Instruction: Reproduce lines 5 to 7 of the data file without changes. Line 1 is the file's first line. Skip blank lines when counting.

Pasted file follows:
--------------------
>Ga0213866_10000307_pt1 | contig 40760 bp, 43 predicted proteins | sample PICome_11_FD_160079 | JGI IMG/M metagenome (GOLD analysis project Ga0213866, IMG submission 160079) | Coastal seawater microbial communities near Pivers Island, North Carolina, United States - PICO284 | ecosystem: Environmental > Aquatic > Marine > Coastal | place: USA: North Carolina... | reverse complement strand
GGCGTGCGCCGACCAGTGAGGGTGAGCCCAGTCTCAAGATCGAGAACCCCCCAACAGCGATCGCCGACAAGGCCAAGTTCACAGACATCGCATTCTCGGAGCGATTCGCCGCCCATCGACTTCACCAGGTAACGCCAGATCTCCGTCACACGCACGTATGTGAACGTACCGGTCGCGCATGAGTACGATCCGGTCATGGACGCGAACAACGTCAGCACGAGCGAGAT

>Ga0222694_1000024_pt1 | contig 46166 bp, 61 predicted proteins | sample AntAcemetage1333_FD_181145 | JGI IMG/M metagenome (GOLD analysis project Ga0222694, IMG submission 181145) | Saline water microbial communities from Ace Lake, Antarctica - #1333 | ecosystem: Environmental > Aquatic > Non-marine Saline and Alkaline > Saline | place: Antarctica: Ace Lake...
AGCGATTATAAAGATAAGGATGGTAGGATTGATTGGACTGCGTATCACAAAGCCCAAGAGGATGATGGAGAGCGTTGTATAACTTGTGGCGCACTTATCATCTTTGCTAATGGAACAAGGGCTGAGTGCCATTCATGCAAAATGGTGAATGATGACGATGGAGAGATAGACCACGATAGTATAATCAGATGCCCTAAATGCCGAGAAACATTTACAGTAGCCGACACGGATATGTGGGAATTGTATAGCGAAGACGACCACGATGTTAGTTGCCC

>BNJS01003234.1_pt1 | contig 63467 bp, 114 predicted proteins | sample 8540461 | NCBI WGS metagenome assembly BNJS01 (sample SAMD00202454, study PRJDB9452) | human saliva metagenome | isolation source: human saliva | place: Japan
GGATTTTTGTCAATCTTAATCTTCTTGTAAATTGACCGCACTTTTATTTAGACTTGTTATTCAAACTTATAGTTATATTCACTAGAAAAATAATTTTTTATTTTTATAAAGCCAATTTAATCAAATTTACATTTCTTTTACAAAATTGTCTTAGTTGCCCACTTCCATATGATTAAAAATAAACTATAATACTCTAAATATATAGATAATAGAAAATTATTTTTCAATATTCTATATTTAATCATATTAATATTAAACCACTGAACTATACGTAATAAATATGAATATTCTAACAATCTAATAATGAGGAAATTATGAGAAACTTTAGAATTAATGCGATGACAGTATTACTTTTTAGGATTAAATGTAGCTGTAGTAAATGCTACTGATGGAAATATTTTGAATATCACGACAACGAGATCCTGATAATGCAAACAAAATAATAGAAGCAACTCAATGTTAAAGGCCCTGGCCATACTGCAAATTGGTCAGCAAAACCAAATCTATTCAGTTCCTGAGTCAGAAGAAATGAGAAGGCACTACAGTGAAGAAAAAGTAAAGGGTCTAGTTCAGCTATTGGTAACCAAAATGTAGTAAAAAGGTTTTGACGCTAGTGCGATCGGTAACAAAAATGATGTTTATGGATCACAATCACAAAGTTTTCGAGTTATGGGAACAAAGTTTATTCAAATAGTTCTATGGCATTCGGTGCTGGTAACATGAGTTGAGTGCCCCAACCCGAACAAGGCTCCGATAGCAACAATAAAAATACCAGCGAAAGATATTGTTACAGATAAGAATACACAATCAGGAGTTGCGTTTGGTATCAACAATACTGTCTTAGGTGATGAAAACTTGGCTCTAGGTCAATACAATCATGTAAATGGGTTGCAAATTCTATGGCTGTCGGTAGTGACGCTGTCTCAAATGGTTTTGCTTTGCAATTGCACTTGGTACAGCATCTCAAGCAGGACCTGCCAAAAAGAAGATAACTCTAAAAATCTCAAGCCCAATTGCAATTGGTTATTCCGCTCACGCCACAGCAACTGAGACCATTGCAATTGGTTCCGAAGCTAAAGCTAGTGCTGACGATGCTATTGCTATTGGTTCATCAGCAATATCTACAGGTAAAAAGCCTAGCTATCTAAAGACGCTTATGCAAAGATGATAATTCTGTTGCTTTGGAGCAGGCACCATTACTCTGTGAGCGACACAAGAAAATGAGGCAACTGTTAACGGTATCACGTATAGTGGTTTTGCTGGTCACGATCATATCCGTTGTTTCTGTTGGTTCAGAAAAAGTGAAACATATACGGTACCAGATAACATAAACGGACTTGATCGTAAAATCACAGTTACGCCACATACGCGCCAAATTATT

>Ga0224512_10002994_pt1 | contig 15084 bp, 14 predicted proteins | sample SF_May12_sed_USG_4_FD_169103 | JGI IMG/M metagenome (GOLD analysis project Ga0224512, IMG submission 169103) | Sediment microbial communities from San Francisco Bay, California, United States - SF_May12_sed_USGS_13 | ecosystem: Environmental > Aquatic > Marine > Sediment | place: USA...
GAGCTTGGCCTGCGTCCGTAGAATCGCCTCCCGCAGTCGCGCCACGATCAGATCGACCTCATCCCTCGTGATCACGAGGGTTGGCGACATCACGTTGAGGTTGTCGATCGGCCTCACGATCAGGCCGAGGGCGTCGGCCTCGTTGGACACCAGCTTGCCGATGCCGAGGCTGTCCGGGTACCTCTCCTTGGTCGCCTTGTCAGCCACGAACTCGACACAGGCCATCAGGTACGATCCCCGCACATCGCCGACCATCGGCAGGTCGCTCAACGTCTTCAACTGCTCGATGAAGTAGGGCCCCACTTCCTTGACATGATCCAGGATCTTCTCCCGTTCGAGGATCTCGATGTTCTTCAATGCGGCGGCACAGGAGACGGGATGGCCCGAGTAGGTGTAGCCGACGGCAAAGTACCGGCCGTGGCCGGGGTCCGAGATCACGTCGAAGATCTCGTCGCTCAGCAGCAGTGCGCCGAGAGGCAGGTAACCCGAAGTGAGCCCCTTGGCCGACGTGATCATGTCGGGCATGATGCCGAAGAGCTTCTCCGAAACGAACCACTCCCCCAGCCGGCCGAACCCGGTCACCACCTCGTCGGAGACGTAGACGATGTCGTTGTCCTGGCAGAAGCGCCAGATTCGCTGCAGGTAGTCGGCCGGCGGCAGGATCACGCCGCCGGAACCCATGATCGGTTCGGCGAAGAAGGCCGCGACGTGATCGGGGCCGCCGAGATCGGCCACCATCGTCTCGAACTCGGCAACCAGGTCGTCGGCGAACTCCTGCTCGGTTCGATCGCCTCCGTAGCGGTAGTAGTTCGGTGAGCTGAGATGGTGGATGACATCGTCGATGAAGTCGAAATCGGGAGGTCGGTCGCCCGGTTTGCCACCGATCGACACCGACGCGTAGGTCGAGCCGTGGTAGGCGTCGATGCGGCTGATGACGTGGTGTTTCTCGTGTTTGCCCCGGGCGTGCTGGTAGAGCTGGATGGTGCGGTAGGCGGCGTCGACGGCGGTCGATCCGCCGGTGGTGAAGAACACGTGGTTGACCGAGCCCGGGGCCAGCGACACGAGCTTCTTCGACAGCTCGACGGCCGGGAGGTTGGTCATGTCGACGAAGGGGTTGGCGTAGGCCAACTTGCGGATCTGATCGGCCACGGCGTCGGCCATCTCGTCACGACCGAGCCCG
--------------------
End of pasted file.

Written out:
>BNJS01003234.1_pt1 | contig 63467 bp, 114 predicted proteins | sample 8540461 | NCBI WGS metagenome assembly BNJS01 (sample SAMD00202454, study PRJDB9452) | human saliva metagenome | isolation source: human saliva | place: Japan
GGATTTTTGTCAATCTTAATCTTCTTGTAAATTGACCGCACTTTTATTTAGACTTGTTATTCAAACTTATAGTTATATTCACTAGAAAAATAATTTTTTATTTTTATAAAGCCAATTTAATCAAATTTACATTTCTTTTACAAAATTGTCTTAGTTGCCCACTTCCATATGATTAAAAATAAACTATAATACTCTAAATATATAGATAATAGAAAATTATTTTTCAATATTCTATATTTAATCATATTAATATTAAACCACTGAACTATACGTAATAAATATGAATATTCTAACAATCTAATAATGAGGAAATTATGAGAAACTTTAGAATTAATGCGATGACAGTATTACTTTTTAGGATTAAATGTAGCTGTAGTAAATGCTACTGATGGAAATATTTTGAATATCACGACAACGAGATCCTGATAATGCAAACAAAATAATAGAAGCAACTCAATGTTAAAGGCCCTGGCCATACTGCAAATTGGTCAGCAAAACCAAATCTATTCAGTTCCTGAGTCAGAAGAAATGAGAAGGCACTACAGTGAAGAAAAAGTAAAGGGTCTAGTTCAGCTATTGGTAACCAAAATGTAGTAAAAAGGTTTTGACGCTAGTGCGATCGGTAACAAAAATGATGTTTATGGATCACAATCACAAAGTTTTCGAGTTATGGGAACAAAGTTTATTCAAATAGTTCTATGGCATTCGGTGCTGGTAACATGAGTTGAGTGCCCCAACCCGAACAAGGCTCCGATAGCAACAATAAAAATACCAGCGAAAGATATTGTTACAGATAAGAATACACAATCAGGAGTTGCGTTTGGTATCAACAATACTGTCTTAGGTGATGAAAACTTGGCTCTAGGTCAATACAATCATGTAAATGGGTTGCAAATTCTATGGCTGTCGGTAGTGACGCTGTCTCAAATGGTTTTGCTTTGCAATTGCACTTGGTACAGCATCTCAAGCAGGACCTGCCAAAAAGAAGATAACTCTAAAAATCTCAAGCCCAATTGCAATTGGTTATTCCGCTCACGCCACAGCAACTGAGACCATTGCAATTGGTTCCGAAGCTAAAGCTAGTGCTGACGATGCTATTGCTATTGGTTCATCAGCAATATCTACAGGTAAAAAGCCTAGCTATCTAAAGACGCTTATGCAAAGATGATAATTCTGTTGCTTTGGAGCAGGCACCATTACTCTGTGAGCGACACAAGAAAATGAGGCAACTGTTAACGGTATCACGTATAGTGGTTTTGCTGGTCACGATCATATCCGTTGTTTCTGTTGGTTCAGAAAAAGTGAAACATATACGGTACCAGATAACATAAACGGACTTGATCGTAAAATCACAGTTACGCCACATACGCGCCAAATTATT

>Ga0224512_10002994_pt1 | contig 15084 bp, 14 predicted proteins | sample SF_May12_sed_USG_4_FD_169103 | JGI IMG/M metagenome (GOLD analysis project Ga0224512, IMG submission 169103) | Sediment microbial communities from San Francisco Bay, California, United States - SF_May12_sed_USGS_13 | ecosystem: Environmental > Aquatic > Marine > Sediment | place: USA...